After her DUI charge was dropped, Julie Cantu thought her nightmare was over. Then, she went on a date.
Over dinner, Cantu’s would-be-suitor was asking questions anyone asks on a first date. Then he asked about her criminal record. Caught off-guard by the question, she thought about the dropped charge. Her blood alcohol had been 0.021, well below the legal limit of 0.08, and she had no other contact with the law. How did her date know?
After getting home, the Florida resident and retired nurse went online and searched her name. Her mugshot, eyes puffy and red from crying, was displayed prominently between results for her LinkedIn and Facebook profiles.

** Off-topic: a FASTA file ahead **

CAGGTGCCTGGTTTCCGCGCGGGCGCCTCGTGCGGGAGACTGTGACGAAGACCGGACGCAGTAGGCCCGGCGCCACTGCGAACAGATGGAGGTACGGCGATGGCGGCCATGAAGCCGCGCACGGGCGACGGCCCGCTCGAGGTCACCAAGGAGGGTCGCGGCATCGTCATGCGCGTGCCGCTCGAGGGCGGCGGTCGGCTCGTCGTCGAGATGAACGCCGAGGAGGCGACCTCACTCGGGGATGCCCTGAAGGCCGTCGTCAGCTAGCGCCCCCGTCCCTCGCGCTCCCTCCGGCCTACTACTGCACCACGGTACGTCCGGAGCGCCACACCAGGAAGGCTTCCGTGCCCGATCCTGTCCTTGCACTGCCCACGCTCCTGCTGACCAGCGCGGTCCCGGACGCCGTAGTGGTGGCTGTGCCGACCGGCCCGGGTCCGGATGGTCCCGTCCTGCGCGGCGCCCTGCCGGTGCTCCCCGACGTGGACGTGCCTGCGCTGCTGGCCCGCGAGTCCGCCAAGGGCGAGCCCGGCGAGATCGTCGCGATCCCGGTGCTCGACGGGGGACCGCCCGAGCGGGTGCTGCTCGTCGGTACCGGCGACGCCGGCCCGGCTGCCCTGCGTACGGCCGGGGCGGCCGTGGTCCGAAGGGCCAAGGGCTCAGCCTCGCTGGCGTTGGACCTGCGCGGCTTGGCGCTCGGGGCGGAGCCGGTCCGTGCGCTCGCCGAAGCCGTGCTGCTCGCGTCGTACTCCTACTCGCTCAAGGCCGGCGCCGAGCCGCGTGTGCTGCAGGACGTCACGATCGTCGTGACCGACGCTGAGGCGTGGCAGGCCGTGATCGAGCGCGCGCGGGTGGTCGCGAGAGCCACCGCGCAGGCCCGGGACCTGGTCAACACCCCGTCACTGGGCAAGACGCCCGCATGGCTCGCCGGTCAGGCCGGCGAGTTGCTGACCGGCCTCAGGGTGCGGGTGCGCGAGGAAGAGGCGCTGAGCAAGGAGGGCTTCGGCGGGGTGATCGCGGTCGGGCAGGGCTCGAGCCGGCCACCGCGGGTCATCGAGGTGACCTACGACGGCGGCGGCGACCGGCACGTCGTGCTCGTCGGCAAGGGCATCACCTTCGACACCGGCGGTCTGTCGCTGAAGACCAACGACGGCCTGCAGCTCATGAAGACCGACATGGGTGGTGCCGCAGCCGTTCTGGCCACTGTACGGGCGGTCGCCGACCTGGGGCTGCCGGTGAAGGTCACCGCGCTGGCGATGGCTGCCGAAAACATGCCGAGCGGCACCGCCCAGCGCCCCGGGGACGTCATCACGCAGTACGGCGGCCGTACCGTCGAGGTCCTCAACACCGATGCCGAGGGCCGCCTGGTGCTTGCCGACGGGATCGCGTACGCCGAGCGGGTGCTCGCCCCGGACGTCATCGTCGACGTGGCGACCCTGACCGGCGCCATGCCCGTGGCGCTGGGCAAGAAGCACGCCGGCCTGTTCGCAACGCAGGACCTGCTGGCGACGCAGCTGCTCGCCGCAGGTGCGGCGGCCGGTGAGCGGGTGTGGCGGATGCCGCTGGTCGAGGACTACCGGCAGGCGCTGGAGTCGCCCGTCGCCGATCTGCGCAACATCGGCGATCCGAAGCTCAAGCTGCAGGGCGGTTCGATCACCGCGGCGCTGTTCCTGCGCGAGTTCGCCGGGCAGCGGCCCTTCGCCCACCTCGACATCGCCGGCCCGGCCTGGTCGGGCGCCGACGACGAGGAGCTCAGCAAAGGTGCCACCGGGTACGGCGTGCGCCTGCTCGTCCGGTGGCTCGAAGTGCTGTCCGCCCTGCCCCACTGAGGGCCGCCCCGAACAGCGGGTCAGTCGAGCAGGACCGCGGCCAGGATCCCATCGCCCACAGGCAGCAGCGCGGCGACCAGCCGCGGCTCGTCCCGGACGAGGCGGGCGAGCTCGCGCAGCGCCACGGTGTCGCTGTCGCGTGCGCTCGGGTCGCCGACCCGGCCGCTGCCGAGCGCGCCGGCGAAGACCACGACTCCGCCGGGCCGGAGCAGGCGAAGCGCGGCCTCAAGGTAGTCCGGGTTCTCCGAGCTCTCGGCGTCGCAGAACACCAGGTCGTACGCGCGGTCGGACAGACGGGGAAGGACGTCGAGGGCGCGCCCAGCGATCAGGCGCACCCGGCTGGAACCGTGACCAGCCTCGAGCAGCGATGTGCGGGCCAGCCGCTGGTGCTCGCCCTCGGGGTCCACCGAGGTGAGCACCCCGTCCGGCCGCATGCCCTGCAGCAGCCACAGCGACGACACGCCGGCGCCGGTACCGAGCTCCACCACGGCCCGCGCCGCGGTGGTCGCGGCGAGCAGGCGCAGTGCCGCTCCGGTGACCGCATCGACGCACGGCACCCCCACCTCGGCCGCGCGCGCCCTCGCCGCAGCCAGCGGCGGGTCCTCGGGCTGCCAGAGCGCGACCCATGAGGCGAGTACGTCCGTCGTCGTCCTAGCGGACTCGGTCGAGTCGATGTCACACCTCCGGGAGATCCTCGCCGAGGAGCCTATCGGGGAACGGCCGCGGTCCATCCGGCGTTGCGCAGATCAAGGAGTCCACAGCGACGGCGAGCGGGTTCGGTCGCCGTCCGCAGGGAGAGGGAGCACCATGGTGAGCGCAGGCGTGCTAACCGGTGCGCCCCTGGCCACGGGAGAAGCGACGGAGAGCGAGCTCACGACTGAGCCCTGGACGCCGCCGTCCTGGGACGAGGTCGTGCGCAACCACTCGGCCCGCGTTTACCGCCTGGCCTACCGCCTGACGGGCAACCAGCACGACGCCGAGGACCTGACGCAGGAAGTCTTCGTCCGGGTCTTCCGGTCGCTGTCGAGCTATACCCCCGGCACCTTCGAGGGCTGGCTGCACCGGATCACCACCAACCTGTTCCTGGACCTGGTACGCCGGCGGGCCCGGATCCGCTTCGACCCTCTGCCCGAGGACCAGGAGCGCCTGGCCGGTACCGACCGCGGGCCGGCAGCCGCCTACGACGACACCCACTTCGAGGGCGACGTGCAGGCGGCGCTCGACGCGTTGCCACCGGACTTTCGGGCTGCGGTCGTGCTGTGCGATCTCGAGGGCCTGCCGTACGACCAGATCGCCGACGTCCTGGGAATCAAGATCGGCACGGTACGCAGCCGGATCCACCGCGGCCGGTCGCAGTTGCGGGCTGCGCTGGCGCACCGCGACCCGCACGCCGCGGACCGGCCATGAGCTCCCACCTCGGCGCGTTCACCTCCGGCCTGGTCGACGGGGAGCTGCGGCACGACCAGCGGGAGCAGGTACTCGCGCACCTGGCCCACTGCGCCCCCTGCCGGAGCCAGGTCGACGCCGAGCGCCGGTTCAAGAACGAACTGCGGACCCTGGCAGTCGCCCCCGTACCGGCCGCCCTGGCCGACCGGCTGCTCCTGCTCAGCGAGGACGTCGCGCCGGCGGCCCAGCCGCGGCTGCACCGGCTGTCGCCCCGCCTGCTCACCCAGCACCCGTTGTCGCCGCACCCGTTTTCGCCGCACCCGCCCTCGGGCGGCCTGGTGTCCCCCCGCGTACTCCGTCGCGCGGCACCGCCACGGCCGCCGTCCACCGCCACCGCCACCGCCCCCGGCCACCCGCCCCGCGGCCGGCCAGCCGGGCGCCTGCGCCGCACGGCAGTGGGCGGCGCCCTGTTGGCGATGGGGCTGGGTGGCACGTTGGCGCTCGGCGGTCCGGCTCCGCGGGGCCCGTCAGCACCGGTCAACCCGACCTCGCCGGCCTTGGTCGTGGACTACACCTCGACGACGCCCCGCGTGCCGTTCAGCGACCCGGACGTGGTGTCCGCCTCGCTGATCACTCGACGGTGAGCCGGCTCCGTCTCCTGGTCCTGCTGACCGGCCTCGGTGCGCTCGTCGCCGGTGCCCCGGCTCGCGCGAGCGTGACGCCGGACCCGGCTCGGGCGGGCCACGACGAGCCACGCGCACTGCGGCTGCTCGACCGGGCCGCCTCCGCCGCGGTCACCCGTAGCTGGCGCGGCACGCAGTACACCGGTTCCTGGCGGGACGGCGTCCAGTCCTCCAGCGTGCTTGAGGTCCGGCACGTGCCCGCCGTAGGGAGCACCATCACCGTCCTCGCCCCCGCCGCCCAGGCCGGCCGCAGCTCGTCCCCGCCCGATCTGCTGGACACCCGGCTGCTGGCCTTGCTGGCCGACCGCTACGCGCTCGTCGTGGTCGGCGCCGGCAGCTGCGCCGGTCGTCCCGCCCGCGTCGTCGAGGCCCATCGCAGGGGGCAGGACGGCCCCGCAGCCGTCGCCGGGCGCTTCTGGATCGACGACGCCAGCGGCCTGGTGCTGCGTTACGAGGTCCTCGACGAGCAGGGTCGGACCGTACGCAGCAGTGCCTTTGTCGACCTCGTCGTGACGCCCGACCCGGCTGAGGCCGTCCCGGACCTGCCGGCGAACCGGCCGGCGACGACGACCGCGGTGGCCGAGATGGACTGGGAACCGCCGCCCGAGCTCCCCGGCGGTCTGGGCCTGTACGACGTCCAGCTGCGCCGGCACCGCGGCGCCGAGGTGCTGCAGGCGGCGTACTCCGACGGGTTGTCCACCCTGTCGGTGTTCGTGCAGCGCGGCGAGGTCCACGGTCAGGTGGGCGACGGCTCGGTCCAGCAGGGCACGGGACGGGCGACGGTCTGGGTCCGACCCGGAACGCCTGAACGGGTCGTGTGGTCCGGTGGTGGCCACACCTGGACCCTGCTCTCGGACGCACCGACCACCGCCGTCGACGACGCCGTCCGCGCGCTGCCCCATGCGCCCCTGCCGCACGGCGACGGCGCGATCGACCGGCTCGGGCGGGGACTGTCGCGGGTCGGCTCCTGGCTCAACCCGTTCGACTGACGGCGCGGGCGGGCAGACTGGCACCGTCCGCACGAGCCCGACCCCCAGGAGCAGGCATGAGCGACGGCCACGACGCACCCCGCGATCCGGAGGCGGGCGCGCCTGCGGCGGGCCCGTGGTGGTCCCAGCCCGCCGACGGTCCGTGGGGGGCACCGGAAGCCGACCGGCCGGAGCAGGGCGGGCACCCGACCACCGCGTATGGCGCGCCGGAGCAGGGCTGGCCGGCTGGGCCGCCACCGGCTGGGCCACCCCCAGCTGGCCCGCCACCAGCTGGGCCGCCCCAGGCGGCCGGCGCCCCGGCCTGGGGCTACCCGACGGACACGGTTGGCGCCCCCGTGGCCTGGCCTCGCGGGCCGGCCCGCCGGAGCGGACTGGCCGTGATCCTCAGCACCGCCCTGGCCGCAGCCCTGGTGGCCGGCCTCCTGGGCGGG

Making matters worse, she did not find her photo on a newspaper or crime blotter website that reports local crime. Cantu found herself in the mugshot racket. Her photo was on Arrestmugshot.com, Mugshots.com and Tampacriminal.com—all of which demanded a fee to take down these photos (two of these sites, arrestmugshot.com and tampacriminal.com, are no longer active, with the latter now redirecting to a lawyer’s website).
After paying $175 to one site to take down the photo, she found her mugshot pop up on another, which asked for even more money. An exploitative game of online whack-a-mole had begun.
Cantu says she worried that the photo was “going to be there the rest of my life.”
Lawsuits Seek to Bring Down Mugshot Profiteering [courthousenews.com 8/11/17]